So after we met with everybody in Mapuordit and close surrounding, we went back to Kampala. We needed to buy everything in Kampala because to S. Sudan all the goods are imported either by air or trucks. You can find some construction material in Rumbek but it is double or triple price and definitely you would not be able to find everything. (We wanted to get repaired flat tire in Rumbek and were not successful because the men who usually doest these things had some family problems) I’m right now back in Kampala for more than 3 weeks. In meantime we found the group of people to work for us, they are right now on their way to Mapuordit. We hired a local architect, who did the plan for our building and some more things which we are going to be built. We did quite a lot of research on local market and local export procedures. Based on that we shrank the house couple times to fit into the budget and at the end we bought all the material for the first phase of construction and loaded on a truck and ent it off to Mapuordit. I wass very glad today when they called me they successfully passed the border to S. Sudan. Probably that half a ton of paper we arranged helped. So, this is basically where I’m right now, back in Kampala. Waiting for fabrication of windows and doors, trusses and other things needed to be fabricated and starting to arrange the rest of material for the second truck. Transport is quite expensive - our budget is enough for 2 trucks so we have to make sure we buy really everything needed for the whole construction, which is not such an easy task. The plan is that next week the truck will come back to Kampala (Kampala – Mapuordit takes truck min 4 full days on the road – it is 1100km but the roads are “little rough”) and the following week it will be loaded again and will go back with the rest of things. I will fly there afterwards. Jarda went there already yesterday to receive the material and start the construction. Hopefully the workers and the material will show up there eventually.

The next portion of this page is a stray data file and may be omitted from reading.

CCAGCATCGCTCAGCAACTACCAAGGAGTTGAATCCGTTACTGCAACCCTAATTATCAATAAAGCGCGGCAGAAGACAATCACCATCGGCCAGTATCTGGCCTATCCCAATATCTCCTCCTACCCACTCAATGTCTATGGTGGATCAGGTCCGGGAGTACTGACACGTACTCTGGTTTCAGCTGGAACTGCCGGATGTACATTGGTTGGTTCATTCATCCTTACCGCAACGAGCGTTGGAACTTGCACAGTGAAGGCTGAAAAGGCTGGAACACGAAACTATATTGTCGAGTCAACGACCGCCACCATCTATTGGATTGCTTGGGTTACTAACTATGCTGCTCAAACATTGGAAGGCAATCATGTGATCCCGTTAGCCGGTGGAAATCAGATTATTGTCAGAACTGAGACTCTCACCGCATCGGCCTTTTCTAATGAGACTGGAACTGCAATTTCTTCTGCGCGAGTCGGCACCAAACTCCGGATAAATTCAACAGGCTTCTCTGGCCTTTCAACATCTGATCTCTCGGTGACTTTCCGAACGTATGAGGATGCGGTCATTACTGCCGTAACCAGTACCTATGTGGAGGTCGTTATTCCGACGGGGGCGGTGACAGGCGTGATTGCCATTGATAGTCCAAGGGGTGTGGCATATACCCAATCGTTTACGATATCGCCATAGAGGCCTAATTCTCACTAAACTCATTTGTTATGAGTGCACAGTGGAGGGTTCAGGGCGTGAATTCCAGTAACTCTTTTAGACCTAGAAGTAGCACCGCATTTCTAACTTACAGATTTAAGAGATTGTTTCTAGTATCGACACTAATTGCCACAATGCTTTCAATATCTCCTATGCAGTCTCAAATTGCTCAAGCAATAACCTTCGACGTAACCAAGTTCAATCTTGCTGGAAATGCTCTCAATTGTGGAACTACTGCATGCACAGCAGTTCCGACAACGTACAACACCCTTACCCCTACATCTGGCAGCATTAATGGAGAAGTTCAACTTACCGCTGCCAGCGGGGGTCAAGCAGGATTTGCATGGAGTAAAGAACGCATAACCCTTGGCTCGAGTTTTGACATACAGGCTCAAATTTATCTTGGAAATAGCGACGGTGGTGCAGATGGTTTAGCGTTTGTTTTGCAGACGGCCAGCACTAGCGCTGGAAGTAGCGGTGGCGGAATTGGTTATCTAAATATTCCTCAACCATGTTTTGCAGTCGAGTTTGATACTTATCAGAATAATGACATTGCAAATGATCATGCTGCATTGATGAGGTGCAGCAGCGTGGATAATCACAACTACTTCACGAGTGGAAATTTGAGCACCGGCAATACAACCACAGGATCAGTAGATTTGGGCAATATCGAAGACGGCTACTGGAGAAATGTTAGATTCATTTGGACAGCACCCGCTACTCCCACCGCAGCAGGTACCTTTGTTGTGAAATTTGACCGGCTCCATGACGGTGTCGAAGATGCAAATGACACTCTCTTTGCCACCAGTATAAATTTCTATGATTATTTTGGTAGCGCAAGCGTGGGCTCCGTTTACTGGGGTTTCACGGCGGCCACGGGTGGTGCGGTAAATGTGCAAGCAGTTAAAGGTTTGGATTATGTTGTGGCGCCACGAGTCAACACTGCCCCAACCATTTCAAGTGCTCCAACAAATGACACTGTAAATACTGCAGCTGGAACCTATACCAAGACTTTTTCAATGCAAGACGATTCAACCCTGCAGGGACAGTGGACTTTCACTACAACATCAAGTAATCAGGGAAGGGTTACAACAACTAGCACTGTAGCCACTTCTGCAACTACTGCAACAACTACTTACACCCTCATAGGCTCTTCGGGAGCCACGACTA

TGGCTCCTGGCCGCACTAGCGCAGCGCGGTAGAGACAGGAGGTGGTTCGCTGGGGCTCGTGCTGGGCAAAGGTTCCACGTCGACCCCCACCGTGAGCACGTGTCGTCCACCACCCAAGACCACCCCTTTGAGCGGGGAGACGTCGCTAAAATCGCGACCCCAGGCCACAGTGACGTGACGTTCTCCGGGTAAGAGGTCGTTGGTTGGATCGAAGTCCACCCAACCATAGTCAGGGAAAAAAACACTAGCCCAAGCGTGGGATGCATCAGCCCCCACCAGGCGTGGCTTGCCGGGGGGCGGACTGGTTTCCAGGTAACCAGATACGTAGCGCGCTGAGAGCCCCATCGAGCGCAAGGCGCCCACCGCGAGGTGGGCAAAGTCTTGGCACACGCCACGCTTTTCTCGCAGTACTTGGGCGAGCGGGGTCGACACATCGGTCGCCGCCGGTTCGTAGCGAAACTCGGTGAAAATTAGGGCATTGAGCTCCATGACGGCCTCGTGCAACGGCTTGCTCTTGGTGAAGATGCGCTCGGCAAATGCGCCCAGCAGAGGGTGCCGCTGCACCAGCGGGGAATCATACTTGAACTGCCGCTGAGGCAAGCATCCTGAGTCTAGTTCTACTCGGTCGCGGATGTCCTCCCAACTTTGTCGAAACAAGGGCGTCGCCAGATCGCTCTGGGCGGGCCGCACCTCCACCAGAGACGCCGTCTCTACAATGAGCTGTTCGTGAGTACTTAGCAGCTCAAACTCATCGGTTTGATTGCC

One more highlight of my trip – finally I got to kayak on the White Nile. Some pictures are at: http://picasaweb.google.com/rusnak.jano/HairyLemonIslandNileSpecialWave . Quite a big group of my friends (8 of them) from Bratislava came to Uganda to kayak on the Nile. One of them - Cinka was there preparing for the World championships, which are in May in Canada on Ottawa river. I’m looking forward to see his result there. I’m sure it will be very very good because what he was doing on the wave was incredible. They came in the middle of January and were there for over a month, so two weeks ago we visited them for a weekend. They brought my kayak and kayaking gear with them, so it was very nice weekend, to meet with them and kayak on the Nile Special – one of the best waves. Actually the name - Nile Special is brand of a very good beer from nearby Jinja town. It is very beautiful place – we stayed in a camp on island on Nile river - full of birds and very beautiful nature and can’t wait to come back there again after we will finish our work in Mapuordit.
So, looking forward to hear from you or see you after I come back. Best regards from Kampala,
PS: I always hated when I received emails like this on Monday morning at work – so here is little payback. J